14 days + 3 countries = Countless conversations

Article by Ninna Erkkila – communications officer Transeuropa Caravans

What is happening in Europe at the moment can feel very different in very different places. On our Northern Route to Scandinavia and the Baltics, what struck me the most was the silence: as if the landscape and low population density went hand in hand with a general feeling of peace and security, the urgency to save Europe that I had felt throughout the past few months in Berlin and other places was much less present. While the European elections were very present in the public space through the parties’ election posters, the non-partisan mobilization was much less visible.

I asked myself: How to bring urgency to political culture, in which the general mood seems to be that of prosperity? And who are we to do so? This peacefulness also made me question the sense of urgency we were trying to convey: maybe, these people are right! Maybe, we are freaking out in Berlin and elsewhere. So the endeavor was not only to convey messages but also to collect them and to learn about solutions and good practices on this route – learning from the North. But did this political climate manage to congest us with a sense of optimism?

For me, I can say that it did, but that I also leave the North with mixed feelings about Europe’s future. On a flea market in Helsinki, for example, I had a long conversation with Joni, a postman who had been doing his profession in Helsinki for the past 40 years. “I’m a European!”, he proudly told me. “I have been to Great Britain more than 100 times since the 1970s because I went to so many concerts. Do you know Genesis? And football, of course! I cheer for Liverpool. I don’t support Finland in Football. Only in ice-hockey.” When I asked him about free movement, he said: “I often go to Tallinn for concerts. Tallinn is different than Helsinki, but the Estonians and Fins have one thing in common: the sauna! I go to the sauna 4 times a week – it keeps me young and fit.” This man constructed his European, post-national identity around music, football and culture in general. “Culture is European! I don’t understand how politics can become national again.”, he said referring to Brexit and appealing to us to continue our work of strengthening ties between European citizens and activists. On the same flea market, another vendor told us in Finnish, that he is a convinced EU-critic.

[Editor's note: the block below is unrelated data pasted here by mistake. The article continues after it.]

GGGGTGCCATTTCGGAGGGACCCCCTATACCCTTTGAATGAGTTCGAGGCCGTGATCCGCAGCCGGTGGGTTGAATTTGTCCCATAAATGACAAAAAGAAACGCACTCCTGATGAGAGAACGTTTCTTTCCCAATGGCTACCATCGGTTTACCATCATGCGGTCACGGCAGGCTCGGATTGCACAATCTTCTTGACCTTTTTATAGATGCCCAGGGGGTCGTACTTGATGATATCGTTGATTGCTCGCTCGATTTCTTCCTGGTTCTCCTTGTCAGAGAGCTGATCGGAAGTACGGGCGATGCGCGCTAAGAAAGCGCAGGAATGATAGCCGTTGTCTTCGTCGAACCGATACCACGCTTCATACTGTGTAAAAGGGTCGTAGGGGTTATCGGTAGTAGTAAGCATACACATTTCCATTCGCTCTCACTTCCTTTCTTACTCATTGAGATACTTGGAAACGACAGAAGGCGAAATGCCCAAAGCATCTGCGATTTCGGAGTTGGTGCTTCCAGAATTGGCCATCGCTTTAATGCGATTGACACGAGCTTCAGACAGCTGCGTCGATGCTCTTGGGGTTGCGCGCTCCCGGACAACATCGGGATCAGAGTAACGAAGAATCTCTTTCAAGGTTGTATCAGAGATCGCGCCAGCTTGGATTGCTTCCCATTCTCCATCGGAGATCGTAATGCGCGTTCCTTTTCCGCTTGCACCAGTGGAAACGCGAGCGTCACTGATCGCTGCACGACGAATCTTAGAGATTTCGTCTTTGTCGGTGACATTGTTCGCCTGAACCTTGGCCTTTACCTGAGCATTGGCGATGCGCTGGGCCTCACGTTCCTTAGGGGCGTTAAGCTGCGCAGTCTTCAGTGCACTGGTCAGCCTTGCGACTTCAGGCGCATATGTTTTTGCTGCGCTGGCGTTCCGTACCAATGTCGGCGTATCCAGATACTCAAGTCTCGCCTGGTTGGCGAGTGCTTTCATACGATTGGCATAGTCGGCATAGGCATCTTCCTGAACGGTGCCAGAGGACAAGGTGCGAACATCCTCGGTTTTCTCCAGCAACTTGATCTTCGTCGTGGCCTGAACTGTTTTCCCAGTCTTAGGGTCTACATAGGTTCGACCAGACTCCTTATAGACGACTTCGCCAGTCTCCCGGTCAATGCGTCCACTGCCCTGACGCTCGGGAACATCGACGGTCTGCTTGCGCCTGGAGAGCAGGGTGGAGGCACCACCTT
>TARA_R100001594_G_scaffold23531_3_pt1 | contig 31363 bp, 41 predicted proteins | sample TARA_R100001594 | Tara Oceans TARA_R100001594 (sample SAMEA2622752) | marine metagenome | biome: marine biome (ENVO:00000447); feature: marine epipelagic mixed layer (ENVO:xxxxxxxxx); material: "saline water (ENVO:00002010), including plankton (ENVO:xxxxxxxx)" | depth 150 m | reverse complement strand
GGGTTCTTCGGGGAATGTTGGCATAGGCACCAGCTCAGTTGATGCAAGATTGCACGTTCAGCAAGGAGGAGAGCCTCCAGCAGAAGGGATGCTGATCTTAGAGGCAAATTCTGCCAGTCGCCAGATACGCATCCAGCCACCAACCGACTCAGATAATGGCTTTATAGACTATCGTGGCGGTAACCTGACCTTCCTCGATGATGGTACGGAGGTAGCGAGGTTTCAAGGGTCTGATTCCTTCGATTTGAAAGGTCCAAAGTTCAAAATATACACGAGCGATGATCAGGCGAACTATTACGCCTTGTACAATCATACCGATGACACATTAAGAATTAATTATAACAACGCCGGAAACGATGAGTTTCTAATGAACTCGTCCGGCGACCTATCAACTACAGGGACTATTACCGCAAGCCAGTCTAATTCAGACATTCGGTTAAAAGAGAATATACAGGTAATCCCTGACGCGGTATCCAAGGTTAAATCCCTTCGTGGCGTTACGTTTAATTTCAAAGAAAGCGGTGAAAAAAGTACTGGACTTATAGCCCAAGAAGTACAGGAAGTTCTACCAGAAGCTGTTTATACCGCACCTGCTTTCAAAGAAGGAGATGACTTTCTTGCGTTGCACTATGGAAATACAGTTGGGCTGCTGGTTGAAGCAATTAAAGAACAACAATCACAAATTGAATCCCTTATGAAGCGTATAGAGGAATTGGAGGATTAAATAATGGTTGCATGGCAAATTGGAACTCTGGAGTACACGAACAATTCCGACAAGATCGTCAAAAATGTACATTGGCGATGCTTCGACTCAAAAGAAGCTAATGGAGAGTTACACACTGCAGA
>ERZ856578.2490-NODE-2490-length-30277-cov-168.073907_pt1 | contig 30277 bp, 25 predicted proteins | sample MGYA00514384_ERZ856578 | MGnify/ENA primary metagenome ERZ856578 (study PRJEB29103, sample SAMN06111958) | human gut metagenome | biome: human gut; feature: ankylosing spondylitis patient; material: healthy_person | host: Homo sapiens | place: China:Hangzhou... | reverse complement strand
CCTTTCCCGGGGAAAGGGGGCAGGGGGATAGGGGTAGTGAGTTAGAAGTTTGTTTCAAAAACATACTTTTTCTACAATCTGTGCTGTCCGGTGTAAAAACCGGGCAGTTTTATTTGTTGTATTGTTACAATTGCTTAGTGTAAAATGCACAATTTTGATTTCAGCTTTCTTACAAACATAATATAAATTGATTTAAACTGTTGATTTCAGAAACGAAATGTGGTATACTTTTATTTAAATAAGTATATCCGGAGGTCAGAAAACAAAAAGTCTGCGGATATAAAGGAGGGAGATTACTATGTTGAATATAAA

“Culture is European! I don’t understand how politics can become national again.”

While he does vote and also encourages everyone to do so, he said that he disapproves of the EU’s influence on Finnish relations to Russia. Finland should have autonomy in that matter, he said, and it is not ok how little citizens have a say in politics on a European level. He was an informed critic, whose criticism maybe wasn’t heard by those responsible – making his discontent grow and making him an anti-European activist.

14 days, 3 countries, and countless such conversations: the route leaves me with a need to reflect about the general political climate that we encountered and what to derive from it for our political work, but also what message we could spread after such a deep dive into a new and complex political landscape. In sum, the trip gave me a gist of what the future might look like – hopefully! Self-organized public places like Sompa Sauna, a good presence of green topics and politics, young people trying to organize themselves and their activism throughout geographically challenging areas such as Finland, Fridays with Greta Thunberg and many more – many good things will still come from the European North. But I also wonder how much time we have left, and whether voters in the North are aware of what they could achieve: making Europe greener, more democratic and future-oriented, in the present already. We hope to have spread the word. 

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